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I am relatively new to Developer Force, but I see how it is important to have multiple Sandboxes, like any other programming environment. I know there are many Code Comparing tools out there, some are free and some are costly.

Some of the issues I notice are:

  • Classes in each Sandbox may not be current or may have different versions
  • Multiple Developers mean they may want to make changes on the same class (add methods to triggers)
  • Deploying to separate instances can take a lot of time.
  • Sometimes the changes are just extra spaces, extra lines, or comments.

I would like to hear some opinions on what people use as their code comparing tool.

closed as off topic by Daniel Blackhall, Peter Knolle, Rao, Mike Chale, Benj Apr 17 '13 at 19:32

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  • Any reason you posted this in meta, I think it is probably borderline for the salesforce stackexchange site, but a great fit for stack overflow (although I'd guess its already been asked) – Daniel Blackhall Mar 3 '13 at 20:03
  • Sorry, Daniel I was not sure which stack to choose. I thought that this would be better than Salesforce StackExchange since it's not really a coding question, and I didn't think of stack overflow since it is more global than Salesforce. I would be happy to move the question to another stack if you believe it makes more sense. – jnoel10 Mar 4 '13 at 19:06
  • No worries, I was just curious. What you said about the Salesforce stack exchange being code only is exactly what I think is wrong with this site. I personally think we as a community really need to change that perception. But there is only so much you can do to change the course of a river :) I am going to ask another question on meta about this question, to see what others think – Daniel Blackhall Mar 4 '13 at 22:48
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    I think this is suitable enough for the main site; even as a moderator I can't move it but if you want to repost there I don't think there'd be any issue. Doing a diff as part of deployment is a fundamental step IMO. – Matt Lacey Mar 5 '13 at 1:10
  • Sounds good, I will put it on the main site and delete this post from meta. Thanks again for the input ! – jnoel10 Mar 5 '13 at 14:08
  • I can't delete it as there are answers, I can vote to close it if this makes more sense. – jnoel10 Mar 5 '13 at 14:18
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I agree that this is a 100% appropriate question for the main site, but since it's here I'll answer :)

I'm a mostly Windows user.

I use the Eclipse diff tool for comparing individual files between active projects.

For all pre-deploy diffs and merges, and anything of size, I use WinMerge which I like because it's free, fast, supports good diff options for things like whitespace, and has good keyboard shortcuts for quickly jumping through diffs.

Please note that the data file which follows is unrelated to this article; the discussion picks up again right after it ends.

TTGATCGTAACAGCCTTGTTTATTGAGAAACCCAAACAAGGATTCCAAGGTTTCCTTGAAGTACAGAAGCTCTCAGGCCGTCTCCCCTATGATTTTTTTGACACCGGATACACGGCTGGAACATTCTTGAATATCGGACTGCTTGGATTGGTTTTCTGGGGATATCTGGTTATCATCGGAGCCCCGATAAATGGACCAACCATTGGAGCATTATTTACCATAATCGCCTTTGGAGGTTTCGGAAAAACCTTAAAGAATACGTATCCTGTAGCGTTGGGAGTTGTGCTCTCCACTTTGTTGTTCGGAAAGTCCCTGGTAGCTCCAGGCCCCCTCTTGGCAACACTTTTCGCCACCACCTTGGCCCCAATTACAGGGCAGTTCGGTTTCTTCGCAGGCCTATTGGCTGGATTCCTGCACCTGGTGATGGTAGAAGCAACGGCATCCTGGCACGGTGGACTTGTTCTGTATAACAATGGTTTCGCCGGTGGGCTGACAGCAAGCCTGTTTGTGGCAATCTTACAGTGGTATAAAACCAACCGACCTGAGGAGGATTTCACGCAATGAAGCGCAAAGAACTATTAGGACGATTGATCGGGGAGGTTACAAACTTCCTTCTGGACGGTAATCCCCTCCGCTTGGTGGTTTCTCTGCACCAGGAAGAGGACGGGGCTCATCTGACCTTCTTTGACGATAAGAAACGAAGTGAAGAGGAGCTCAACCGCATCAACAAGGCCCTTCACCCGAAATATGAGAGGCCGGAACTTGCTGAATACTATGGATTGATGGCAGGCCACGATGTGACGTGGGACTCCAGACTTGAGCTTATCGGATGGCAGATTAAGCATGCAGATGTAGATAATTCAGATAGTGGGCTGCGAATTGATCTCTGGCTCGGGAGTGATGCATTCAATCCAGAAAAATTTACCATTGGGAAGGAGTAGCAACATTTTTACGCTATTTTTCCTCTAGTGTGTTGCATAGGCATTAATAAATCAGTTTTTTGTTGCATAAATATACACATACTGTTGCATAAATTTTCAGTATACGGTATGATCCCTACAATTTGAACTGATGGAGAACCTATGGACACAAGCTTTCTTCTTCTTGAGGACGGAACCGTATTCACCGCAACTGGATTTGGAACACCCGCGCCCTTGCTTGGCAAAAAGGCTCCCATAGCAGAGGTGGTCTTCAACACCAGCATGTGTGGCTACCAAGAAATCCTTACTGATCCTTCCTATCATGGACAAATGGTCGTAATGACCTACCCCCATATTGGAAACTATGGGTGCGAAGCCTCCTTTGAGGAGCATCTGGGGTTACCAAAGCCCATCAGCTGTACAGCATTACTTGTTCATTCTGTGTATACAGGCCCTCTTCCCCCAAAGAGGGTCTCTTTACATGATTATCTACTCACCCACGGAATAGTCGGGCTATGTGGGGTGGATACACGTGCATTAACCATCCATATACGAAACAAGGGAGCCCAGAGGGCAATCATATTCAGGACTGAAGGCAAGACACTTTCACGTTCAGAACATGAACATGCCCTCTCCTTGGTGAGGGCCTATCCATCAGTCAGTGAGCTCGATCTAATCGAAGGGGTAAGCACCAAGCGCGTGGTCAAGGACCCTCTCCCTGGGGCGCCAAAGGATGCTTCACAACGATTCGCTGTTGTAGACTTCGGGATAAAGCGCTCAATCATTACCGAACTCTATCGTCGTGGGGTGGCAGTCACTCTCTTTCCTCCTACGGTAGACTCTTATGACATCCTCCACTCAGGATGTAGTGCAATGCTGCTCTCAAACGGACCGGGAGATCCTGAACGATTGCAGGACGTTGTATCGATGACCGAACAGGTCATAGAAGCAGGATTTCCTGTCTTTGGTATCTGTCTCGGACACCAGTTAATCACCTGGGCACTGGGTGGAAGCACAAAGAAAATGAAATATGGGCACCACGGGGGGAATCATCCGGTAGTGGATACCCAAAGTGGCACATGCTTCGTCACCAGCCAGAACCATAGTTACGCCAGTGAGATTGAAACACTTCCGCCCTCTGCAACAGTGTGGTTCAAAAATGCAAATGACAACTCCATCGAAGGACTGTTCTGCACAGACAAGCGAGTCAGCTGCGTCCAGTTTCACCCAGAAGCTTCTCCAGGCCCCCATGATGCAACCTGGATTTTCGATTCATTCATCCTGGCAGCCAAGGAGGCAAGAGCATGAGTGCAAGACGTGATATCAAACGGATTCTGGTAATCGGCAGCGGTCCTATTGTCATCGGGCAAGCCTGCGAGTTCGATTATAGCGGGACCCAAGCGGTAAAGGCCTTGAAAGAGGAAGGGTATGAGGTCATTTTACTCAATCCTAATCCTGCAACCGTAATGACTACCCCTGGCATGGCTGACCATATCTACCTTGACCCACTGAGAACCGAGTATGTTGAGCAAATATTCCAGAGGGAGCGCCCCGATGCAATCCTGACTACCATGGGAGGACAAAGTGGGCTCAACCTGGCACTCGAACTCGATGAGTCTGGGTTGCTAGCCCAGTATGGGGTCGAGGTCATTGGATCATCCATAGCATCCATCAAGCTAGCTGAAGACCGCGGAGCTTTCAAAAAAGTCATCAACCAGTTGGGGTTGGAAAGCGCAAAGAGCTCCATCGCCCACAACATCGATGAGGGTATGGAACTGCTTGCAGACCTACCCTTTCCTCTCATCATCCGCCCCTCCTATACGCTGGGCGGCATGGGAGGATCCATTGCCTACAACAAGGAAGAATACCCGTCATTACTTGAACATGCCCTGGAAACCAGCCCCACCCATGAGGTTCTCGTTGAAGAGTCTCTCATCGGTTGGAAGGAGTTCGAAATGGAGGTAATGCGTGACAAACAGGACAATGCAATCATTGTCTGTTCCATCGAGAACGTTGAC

I used to be partial to DiffZilla, part of SlickEdit, but that was because my employer at the time had a site license to SlickEdit which is a paid product. It's a great diff tool, but since SlickEdit isn't my text editor of choice, it doesn't justify buying something just as a diff tool.

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Here are my thoughts on this. I quick background to my working environment, I use a MacBook Pro (OS 10.8) and am used to the eclipse environment so I am using the eclipse forceIDE stand-alone.

I have tried out a few code comparing file tools when I programmed in PHP, java, sql and a few other languages so here are my thoughts on the ones I have tried.

Kaleidoscope: http://www.kaleidoscopeapp.com/

I am honestly not the biggest fan of the program, it costs 70$, I believe is only on Mac. Kaleidoscope doesn’t do well if the documents are on separate servers (I know this from PHP experience and honestly have not tried it on Apex code). I also found that many times with code, if there were one line change it would highlight everything below it as well, making it unreliable. Its big advantage is that you can view differences between folders, and images.

DiffMerge: http://www.sourcegear.com/diffmerge/

Is currently the one I am using. It is a free program and works on most operating systems. I think the program works pretty well, as the edited code shows up nicely and allows for pasting of code from file to file. It also alerts you if a file was just saved with changes and allows you to refresh the pages. Another great feature is the ability to look at multiple files, usually when using multiple sandboxes it is nice to see the changes and be able to change all the files once. The only issue I have that I noticed is that it sometimes becomes glitched and is difficult to move the screen around.

I have only tried using DiffMerge with files that are saved locally to my hard drive, I have no information on how well it works between servers.

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